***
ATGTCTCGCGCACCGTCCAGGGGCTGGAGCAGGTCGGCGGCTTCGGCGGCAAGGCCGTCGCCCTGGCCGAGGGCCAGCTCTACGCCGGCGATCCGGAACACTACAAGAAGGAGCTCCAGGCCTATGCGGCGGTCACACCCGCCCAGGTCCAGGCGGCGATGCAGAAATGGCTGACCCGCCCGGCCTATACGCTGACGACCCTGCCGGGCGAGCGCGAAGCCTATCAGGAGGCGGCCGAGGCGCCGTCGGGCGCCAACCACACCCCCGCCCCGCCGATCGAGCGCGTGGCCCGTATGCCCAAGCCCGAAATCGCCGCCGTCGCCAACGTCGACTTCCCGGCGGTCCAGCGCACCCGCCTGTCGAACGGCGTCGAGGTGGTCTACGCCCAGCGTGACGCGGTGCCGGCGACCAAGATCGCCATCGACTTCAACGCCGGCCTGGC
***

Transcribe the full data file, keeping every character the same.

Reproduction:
ATGTCTCGCGCACCGTCCAGGGGCTGGAGCAGGTCGGCGGCTTCGGCGGCAAGGCCGTCGCCCTGGCCGAGGGCCAGCTCTACGCCGGCGATCCGGAACACTACAAGAAGGAGCTCCAGGCCTATGCGGCGGTCACACCCGCCCAGGTCCAGGCGGCGATGCAGAAATGGCTGACCCGCCCGGCCTATACGCTGACGACCCTGCCGGGCGAGCGCGAAGCCTATCAGGAGGCGGCCGAGGCGCCGTCGGGCGCCAACCACACCCCCGCCCCGCCGATCGAGCGCGTGGCCCGTATGCCCAAGCCCGAAATCGCCGCCGTCGCCAACGTCGACTTCCCGGCGGTCCAGCGCACCCGCCTGTCGAACGGCGTCGAGGTGGTCTACGCCCAGCGTGACGCGGTGCCGGCGACCAAGATCGCCATCGACTTCAACGCCGGCCTGGC